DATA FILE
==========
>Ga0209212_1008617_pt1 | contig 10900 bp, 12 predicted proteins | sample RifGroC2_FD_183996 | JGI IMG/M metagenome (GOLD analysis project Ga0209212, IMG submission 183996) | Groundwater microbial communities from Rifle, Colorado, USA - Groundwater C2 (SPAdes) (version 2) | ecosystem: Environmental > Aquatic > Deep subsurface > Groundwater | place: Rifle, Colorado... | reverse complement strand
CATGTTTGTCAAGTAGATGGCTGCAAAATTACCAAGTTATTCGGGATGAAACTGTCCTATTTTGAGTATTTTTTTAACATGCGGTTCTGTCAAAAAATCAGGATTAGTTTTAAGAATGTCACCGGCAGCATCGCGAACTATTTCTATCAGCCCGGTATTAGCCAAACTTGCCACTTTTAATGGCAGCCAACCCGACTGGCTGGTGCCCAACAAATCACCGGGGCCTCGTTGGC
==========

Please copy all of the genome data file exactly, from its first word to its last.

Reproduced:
>Ga0209212_1008617_pt1 | contig 10900 bp, 12 predicted proteins | sample RifGroC2_FD_183996 | JGI IMG/M metagenome (GOLD analysis project Ga0209212, IMG submission 183996) | Groundwater microbial communities from Rifle, Colorado, USA - Groundwater C2 (SPAdes) (version 2) | ecosystem: Environmental > Aquatic > Deep subsurface > Groundwater | place: Rifle, Colorado... | reverse complement strand
CATGTTTGTCAAGTAGATGGCTGCAAAATTACCAAGTTATTCGGGATGAAACTGTCCTATTTTGAGTATTTTTTTAACATGCGGTTCTGTCAAAAAATCAGGATTAGTTTTAAGAATGTCACCGGCAGCATCGCGAACTATTTCTATCAGCCCGGTATTAGCCAAACTTGCCACTTTTAATGGCAGCCAACCCGACTGGCTGGTGCCCAACAAATCACCGGGGCCTCGTTGGC